thank you very much to you and your team at carnegie for inviting me this morning. i'm not sure this is an easy task. it is a challenging task i can ell you. to chair this negotiation in the name of the eu, the member states and with the european parliament to reach a deal. in fact, we can begin by just a personal remark. i regret this vote of the uk two years ago profoundly. but i respect it and now we will implement it. so today i'm finishing my visit in the united states where i wanted to make the european voice heard on brexit and just like in europe, ladies and
3:29 pm
gentlemen, no one i met in the united states during this week could find any added value to he brexit. let me briefly tell you where we are in these negotiations and i'm ready in a few minutes to answer to any question on the slides you find on your chair. in the process of the negotiation, the different elements we are at stakes. the uk we leave the european union the end of march 2019, next year, in a very few onths. our goal is to ensure an orderly withdrawal withdrawal. here is the draft treaty on which we are working with the british delegations.
3:30 pm
i have published with my team in the name of the 27 member states this draft treaty under legal form and we are working ith the british negotiators to put in green all the parts of this draft treaty where we greed, both sides. more or less today 80% of the content. so we have made good progress. we have agreed on key issues, to protect the citizen rights on both sides, 4.4 million eople leaving -- in the uk are living in the member states to keep their current rights for employment, social rights, esidents rights.
3:31 pm
we agree on a financial settlement between the uk and eu eu, what has been decided in he beginning of the period will be paid at 28 and we greed also on the transition period of 21 months until the end of '20, during which we will preserve the economic and social status quo between s. 21 months after the leave. if we agree and if we agree on the final withdrawal and the orderly withdrawal and this reaty. that means that to get to legal certainty on everything we need to have this treaty and for his treaty to be ratified.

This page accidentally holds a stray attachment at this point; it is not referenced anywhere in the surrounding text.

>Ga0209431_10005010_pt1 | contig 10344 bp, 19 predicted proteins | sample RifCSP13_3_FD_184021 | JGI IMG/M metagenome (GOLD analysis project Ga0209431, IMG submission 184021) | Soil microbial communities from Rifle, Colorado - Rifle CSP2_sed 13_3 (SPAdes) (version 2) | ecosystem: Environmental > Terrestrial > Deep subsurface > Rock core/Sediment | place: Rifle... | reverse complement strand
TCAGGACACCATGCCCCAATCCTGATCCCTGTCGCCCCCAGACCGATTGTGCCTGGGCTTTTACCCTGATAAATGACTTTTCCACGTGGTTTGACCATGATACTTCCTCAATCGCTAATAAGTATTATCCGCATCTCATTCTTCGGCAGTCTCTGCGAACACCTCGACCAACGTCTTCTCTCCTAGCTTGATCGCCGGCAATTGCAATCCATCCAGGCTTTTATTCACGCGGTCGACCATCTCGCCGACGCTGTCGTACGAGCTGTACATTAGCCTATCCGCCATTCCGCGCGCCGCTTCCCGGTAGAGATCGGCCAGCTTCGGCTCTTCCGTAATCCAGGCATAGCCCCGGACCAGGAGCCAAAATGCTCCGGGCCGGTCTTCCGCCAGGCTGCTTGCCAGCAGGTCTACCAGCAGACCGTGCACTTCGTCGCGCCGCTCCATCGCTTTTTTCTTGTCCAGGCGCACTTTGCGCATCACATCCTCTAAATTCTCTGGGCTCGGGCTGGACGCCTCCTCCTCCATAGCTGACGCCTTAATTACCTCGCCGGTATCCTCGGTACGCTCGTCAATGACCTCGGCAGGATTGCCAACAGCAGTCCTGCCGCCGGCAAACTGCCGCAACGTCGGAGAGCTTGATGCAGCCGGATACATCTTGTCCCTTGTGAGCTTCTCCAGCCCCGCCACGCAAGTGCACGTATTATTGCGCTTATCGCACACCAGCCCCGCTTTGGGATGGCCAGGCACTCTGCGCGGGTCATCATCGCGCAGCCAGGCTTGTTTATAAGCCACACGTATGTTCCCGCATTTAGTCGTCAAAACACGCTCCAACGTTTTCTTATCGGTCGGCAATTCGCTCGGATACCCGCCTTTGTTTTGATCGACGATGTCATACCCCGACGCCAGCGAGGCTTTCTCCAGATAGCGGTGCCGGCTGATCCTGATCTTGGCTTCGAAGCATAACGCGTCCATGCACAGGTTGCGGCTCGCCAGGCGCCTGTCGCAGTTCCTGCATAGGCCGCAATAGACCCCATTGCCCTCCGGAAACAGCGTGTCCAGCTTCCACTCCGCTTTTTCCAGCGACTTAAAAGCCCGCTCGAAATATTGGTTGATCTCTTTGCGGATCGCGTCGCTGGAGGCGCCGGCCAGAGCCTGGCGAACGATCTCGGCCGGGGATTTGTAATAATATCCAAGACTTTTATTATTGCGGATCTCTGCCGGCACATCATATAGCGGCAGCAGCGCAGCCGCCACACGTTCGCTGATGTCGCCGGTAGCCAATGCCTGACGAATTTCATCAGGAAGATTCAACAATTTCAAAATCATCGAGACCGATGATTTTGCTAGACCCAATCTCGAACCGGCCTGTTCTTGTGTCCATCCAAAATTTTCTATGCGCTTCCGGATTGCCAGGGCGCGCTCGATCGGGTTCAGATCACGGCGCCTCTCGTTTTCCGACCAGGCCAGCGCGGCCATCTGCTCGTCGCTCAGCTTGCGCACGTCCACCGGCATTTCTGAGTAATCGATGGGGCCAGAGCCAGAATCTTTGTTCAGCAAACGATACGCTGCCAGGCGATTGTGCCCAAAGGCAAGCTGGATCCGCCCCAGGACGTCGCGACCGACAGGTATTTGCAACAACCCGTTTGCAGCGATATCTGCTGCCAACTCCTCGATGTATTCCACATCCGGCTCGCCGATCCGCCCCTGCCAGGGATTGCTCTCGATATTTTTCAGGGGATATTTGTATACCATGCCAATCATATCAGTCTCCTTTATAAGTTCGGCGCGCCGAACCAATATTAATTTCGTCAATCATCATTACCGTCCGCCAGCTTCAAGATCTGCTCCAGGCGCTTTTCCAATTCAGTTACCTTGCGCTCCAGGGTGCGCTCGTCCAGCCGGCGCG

3:32 pm
and this will give businesses more time to adapt and public authorities also more time to repare for the new status. there are to be frank a number of important issues remain open. the most difficult -- the most difficult is ireland where we have to find a solution to avoid the return of our border in the middle of ireland. i discussed this issue esterday with the friends of ireland caucus on capitol hill, we shared the concern on preserving the good friday agreement. we must accelerate now our work and our future relationship with the uk. the european leaders have assured the uk a broad future partnership based on four pillars. you can see in one of my slides.
3:33 pm